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Hamilton Releases the Khaki Field Mechanical Bronze Watch

The new Hamilton Khaki Field Mechanical Bronze watch is powered by a hand-wound movement. Its full-of-character bronze case develops a patina on the wrist that unfolds a story unique to its owner


A little on the history of the Khaki Field watch


Picture this, you’re on the frontline during the First World War and you suddenly realize that synchronizing your movements at the front with larger artillery blasts happening from the back could potentially save your life. But what tool could you possibly use to assist you with such a critical skill? A watch of course. And they hadn’t been long invented at that point. Well, the wrist-wearing type at least. Before that, watches were merely a gentleman’s object until the so-called “wristlets” were invented -  elegant companions for the female wrist.


When wrist-worn timepieces were invented, soldiers could reference the hours, minutes and seconds of the day and control important timings with a tool that was strapped firmly to the wrist. This freed up the hand for more important stuff. After the war, military watches were worn more casually and utilized for things like fishing, hiking and bicycling. The evolution of the wristwatch heavily relied on a manufacturer to come along and merge the civilian and military qualities of a watch into one compact design.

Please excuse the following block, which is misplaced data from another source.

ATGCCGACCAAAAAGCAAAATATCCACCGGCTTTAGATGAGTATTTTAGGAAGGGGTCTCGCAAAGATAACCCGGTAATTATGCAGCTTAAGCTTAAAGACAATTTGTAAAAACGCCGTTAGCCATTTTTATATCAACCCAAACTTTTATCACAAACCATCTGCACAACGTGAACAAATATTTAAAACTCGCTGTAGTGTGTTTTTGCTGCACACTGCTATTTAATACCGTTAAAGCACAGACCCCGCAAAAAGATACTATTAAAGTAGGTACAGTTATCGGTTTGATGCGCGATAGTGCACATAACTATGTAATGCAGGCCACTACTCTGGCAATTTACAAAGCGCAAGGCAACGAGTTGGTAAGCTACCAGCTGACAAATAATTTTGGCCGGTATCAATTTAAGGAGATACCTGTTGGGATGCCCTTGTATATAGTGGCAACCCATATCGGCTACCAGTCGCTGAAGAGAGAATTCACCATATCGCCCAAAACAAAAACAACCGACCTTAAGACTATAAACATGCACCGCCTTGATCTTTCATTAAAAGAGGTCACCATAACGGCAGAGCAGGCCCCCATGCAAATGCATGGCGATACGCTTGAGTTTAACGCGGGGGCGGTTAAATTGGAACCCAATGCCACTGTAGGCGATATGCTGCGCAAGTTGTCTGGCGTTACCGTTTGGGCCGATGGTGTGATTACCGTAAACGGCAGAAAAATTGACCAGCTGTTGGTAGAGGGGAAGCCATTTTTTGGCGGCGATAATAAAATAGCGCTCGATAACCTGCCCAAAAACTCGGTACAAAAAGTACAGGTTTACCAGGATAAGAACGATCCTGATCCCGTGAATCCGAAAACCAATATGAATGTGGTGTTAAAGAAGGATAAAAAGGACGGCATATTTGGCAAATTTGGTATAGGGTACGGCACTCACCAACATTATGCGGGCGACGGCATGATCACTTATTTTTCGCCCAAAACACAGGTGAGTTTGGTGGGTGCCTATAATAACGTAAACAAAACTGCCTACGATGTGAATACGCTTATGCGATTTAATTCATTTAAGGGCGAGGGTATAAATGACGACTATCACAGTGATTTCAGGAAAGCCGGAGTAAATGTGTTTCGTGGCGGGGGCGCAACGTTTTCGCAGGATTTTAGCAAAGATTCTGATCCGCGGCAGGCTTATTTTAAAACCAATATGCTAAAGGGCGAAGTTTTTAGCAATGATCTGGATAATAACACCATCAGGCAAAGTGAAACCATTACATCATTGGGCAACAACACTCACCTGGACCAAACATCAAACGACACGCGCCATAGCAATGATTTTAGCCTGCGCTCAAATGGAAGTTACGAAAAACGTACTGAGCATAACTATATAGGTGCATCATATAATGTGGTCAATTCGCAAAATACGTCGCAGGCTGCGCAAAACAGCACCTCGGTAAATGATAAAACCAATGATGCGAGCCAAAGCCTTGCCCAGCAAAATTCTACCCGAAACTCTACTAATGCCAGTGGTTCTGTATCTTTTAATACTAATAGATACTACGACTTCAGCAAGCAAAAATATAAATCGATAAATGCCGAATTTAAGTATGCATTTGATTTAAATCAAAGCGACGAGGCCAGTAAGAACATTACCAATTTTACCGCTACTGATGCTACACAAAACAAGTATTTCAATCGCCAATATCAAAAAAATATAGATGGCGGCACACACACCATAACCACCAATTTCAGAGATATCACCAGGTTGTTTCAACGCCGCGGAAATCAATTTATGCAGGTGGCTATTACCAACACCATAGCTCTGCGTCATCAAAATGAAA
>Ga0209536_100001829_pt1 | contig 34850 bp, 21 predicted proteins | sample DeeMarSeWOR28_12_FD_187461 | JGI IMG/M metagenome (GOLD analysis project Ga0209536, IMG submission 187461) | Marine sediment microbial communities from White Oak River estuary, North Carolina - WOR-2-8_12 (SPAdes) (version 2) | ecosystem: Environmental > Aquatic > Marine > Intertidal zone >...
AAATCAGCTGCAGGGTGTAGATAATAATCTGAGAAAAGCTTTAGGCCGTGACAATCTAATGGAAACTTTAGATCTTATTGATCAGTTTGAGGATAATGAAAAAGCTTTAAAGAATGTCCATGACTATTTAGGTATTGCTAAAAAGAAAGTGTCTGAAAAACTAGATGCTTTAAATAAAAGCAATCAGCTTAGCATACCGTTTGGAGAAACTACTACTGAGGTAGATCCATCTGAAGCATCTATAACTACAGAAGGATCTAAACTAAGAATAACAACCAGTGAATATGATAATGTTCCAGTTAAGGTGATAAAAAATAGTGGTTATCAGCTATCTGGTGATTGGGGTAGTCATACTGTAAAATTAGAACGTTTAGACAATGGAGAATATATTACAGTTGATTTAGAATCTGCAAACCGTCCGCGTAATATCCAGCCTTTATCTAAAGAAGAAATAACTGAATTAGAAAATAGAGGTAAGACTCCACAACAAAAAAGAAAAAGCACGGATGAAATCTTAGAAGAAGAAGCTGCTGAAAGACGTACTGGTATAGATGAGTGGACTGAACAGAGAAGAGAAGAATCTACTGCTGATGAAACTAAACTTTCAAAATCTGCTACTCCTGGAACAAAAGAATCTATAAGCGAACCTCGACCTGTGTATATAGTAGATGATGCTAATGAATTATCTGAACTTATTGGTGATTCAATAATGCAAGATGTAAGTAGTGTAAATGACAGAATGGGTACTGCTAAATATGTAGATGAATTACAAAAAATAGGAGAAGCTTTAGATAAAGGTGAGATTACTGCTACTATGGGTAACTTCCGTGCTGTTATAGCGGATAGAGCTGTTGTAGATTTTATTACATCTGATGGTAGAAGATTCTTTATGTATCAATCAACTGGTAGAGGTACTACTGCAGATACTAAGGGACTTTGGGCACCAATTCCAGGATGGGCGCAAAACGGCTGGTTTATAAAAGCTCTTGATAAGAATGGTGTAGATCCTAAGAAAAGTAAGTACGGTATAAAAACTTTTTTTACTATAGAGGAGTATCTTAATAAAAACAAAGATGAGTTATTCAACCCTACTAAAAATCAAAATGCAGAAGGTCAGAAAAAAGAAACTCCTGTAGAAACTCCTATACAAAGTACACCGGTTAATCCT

The name “khaki” emerged on the scene quite early on. In 1917 in fact. It featured a strap made of beige webbing. Before long, Depollier was manufacturing moisture-proof watches with luminous dials under the “khaki watch” name. These watches weren’t just popular with military personnel, they appealed to those who wanted to move away from the elegance and daintiness often associated with wristwatches during this time. Field watches were associated with the great outdoors. Between then and the release of the Hamilton Khaki watch, many timepieces would launch in the style of the military watch. The Rolex Air-King, the Longines Hour Angle and the Rolex Explorer are to name just a few examples, not to mention the more affordable Tudor Danger watch.


Hamilton was sticking to military specifications after the war and by the 1960s, the U. S Department of Defense issued a watch specification named MIL-W-46374A. Hamilton’s military wristwatch with a 24-hour track would be produced by the millions according to these specifications, its popularity swelling during the time of the Vietnam War. The brand continued to produce watches for the military, partnering up with the likes of L. L. Bean to produce versions of its 9219. The watch was offered alongside Swiss Army knives and compasses before hitting the civilian market.


Why the Khaki Filed watch is still ticking